A homeless man in Kansas City named Dave Cochran is being blessed with deliberate acts of kindness thanks to his random act of kindness. It’s a ripple effect of collateral kindness.

Last weekend, as a winter storm hit the Kansas City area, Cochran was helping strangers along Highway 40 by pulling their cars out of the snow.

In an interview with CBS affiliate KCTV, Cochran explained how “I want to give back” by rescuing people with his Chevy Suburban. “I rolled down my window and I asked them if they needed help,” he said. “They said, ‘Yeah! We’re trying to get to the game.’“ He pulled out five cars without asking for a dime.

Unbeknownst to Cochran, he helped one stranded motorist get to an important engagement. The driver was Kansas City Chiefs offensive lineman Jeff Allen, whose car was stuck in the snow on his way to the Chiefs playoff game against the Indianapolis Colts.

Cochran, who lives out of his 1995 Suburban, towed Allen’s BMW from the snow and up a hill. Allen made it in time to play the game and the Chiefs won 31-13. Allen wanted to thank the Good Samaritan with tickets to the upcoming AFC Championship game but he didn’t know how to contact him. He only knew him as “Dave,” so he went on social media to try to find him.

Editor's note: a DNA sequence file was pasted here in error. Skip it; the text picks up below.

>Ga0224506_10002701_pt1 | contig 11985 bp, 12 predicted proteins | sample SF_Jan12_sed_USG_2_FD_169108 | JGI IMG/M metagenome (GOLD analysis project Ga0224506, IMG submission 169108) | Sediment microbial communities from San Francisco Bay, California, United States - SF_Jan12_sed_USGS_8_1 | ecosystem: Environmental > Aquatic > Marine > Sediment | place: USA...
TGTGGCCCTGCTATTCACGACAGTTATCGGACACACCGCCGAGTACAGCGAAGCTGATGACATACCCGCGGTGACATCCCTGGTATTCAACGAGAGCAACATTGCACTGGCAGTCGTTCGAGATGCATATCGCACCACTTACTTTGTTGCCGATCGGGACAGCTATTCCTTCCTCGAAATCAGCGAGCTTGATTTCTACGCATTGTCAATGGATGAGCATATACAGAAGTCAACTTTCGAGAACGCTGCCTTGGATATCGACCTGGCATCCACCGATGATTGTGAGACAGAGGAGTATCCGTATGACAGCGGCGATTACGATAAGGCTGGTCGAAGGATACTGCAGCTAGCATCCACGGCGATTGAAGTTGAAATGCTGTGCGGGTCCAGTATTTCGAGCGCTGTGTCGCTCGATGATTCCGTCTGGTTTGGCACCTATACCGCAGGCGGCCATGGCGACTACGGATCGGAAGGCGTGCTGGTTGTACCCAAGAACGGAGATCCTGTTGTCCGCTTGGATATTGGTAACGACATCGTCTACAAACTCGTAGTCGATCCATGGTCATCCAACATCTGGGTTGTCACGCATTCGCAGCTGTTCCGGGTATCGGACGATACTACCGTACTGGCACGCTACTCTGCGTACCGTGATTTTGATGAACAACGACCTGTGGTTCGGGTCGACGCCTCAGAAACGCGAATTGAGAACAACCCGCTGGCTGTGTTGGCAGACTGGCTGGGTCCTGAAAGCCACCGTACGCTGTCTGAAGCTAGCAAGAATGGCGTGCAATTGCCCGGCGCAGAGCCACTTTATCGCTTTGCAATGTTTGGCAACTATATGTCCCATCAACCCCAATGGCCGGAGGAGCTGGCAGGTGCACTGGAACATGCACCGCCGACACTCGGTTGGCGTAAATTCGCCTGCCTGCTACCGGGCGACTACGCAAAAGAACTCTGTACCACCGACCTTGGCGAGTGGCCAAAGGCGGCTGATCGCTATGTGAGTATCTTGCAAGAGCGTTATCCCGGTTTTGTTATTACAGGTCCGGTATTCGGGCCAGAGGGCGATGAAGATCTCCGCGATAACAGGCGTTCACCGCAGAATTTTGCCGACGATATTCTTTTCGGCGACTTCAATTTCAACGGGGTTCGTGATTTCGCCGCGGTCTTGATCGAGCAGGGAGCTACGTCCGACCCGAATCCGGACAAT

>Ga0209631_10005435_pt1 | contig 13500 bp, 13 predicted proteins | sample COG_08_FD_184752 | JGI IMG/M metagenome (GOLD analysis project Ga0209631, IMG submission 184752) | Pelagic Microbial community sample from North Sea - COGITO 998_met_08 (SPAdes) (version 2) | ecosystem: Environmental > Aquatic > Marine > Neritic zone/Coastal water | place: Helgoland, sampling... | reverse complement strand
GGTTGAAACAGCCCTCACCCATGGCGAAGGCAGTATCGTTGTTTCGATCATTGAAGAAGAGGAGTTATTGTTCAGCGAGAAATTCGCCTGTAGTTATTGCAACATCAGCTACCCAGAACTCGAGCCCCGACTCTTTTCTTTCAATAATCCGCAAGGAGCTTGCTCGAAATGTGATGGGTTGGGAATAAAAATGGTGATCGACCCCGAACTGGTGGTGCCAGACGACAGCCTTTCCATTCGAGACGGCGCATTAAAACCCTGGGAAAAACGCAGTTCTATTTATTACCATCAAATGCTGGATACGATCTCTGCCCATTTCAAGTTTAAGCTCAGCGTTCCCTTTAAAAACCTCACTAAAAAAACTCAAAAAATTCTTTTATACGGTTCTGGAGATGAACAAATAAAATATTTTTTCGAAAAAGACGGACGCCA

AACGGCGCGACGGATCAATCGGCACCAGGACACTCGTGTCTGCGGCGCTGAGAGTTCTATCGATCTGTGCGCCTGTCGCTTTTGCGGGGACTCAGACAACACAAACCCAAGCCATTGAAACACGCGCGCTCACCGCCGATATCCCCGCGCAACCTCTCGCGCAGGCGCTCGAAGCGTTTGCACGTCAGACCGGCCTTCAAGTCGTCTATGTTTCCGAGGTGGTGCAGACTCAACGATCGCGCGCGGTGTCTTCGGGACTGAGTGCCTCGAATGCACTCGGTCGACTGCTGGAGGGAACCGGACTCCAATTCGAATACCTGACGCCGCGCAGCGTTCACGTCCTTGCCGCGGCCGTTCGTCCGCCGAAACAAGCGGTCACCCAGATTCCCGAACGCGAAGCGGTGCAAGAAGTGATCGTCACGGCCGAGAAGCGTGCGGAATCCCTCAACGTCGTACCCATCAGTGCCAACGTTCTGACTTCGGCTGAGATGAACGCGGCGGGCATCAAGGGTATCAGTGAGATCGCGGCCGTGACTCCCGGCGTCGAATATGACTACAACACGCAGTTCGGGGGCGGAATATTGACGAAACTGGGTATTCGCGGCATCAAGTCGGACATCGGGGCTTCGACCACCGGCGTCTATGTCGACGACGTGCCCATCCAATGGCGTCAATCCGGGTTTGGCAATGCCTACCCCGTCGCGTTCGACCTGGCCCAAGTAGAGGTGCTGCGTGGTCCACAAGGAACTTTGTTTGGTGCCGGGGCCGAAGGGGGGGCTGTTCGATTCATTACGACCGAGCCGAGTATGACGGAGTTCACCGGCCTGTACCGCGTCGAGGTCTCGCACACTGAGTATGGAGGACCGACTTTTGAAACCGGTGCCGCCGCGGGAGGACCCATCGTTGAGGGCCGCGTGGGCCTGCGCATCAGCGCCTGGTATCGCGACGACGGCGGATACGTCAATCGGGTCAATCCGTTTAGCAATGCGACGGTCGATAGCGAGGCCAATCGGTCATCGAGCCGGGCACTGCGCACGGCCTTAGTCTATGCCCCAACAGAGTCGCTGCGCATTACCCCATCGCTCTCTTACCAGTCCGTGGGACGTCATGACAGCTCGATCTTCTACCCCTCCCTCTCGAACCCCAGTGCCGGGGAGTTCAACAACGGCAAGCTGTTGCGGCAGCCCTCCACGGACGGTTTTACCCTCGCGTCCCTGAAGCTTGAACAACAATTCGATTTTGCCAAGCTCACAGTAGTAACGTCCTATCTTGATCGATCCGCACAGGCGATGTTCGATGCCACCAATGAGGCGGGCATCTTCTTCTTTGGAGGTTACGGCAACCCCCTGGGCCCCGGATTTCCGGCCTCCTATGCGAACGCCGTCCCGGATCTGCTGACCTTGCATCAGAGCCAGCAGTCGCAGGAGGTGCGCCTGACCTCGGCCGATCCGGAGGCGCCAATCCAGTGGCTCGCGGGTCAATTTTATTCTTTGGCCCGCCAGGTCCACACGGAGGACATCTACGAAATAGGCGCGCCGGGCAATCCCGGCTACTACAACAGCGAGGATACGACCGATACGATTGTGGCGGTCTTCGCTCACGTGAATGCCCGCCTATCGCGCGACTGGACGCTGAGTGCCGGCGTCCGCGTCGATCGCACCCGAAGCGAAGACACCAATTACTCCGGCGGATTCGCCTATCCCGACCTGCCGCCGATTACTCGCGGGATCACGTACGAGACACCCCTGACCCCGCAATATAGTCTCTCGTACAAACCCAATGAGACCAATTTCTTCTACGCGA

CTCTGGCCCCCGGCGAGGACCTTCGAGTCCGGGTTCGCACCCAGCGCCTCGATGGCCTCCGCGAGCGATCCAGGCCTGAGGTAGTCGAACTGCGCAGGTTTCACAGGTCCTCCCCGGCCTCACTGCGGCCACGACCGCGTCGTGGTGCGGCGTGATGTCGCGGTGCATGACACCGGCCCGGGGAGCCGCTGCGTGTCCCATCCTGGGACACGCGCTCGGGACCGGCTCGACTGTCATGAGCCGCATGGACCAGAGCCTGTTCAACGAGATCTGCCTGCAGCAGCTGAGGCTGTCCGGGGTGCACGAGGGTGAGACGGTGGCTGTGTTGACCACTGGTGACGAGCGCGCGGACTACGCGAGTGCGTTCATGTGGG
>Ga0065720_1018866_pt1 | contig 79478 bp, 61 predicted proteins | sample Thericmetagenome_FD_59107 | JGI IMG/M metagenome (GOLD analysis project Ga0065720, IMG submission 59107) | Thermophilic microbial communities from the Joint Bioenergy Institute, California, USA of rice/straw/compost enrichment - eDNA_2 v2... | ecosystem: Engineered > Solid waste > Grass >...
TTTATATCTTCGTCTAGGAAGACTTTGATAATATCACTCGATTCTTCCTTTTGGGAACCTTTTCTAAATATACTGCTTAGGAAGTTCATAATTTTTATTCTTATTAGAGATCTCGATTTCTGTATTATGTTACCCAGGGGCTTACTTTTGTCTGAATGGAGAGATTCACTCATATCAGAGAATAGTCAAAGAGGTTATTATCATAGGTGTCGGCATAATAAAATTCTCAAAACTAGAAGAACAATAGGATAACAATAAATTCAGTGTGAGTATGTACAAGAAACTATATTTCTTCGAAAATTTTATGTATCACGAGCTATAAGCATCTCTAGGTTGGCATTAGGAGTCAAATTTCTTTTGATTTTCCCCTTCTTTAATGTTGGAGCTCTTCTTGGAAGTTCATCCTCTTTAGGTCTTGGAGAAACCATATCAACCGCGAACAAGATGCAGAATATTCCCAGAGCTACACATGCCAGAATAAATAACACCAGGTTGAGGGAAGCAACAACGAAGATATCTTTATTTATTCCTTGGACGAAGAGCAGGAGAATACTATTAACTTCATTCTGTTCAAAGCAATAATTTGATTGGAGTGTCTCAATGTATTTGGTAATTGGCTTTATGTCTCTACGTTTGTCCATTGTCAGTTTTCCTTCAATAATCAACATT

Photo: Benny Sieu-USA TODAY Sports

After a bunch of people claimed to be Dave, Allen finally found the real Good Samaritan and offered him three tickets to the first AFC Championship Game played in Kansas City. It’s a great prize because Cochran is a life-long Chiefs fan and has never been to a game.

“I actually started bawlin’ man, out of happiness and excitement.”

Cochran has had a troubled life, including doing time in prison for seven years and recovering from alcoholism and drugs. He’s a fine example of how the seeds of heroic virtue can rise up in anybody when they choose to be selfless.

“If I can lend a helping hand, maybe they can reach out to other people and do the same.”

Justin Manford, a Marine veteran, started a GoFundMe account for Cochran and it’s amazing how quickly donors responded. The fund’s $10,000 goal was achieved in less than a day.

Cochran’s good deed also inspired others in Kansas City to engage in acts of kindness. They repaired his busted car windows, gave him new winter clothes, offered free dental work and help finding a job.

Those gracious people, along with Jeff Allen and Justin Manford, are everyday heroes just like Dave Cochran. It doesn’t take much for collateral kindness to flourish.

And it doesn’t take much to activate it. One simple selfless act.

* Petition:  Dear Lord, help me to be a catalyst for collateral kindness in my community.

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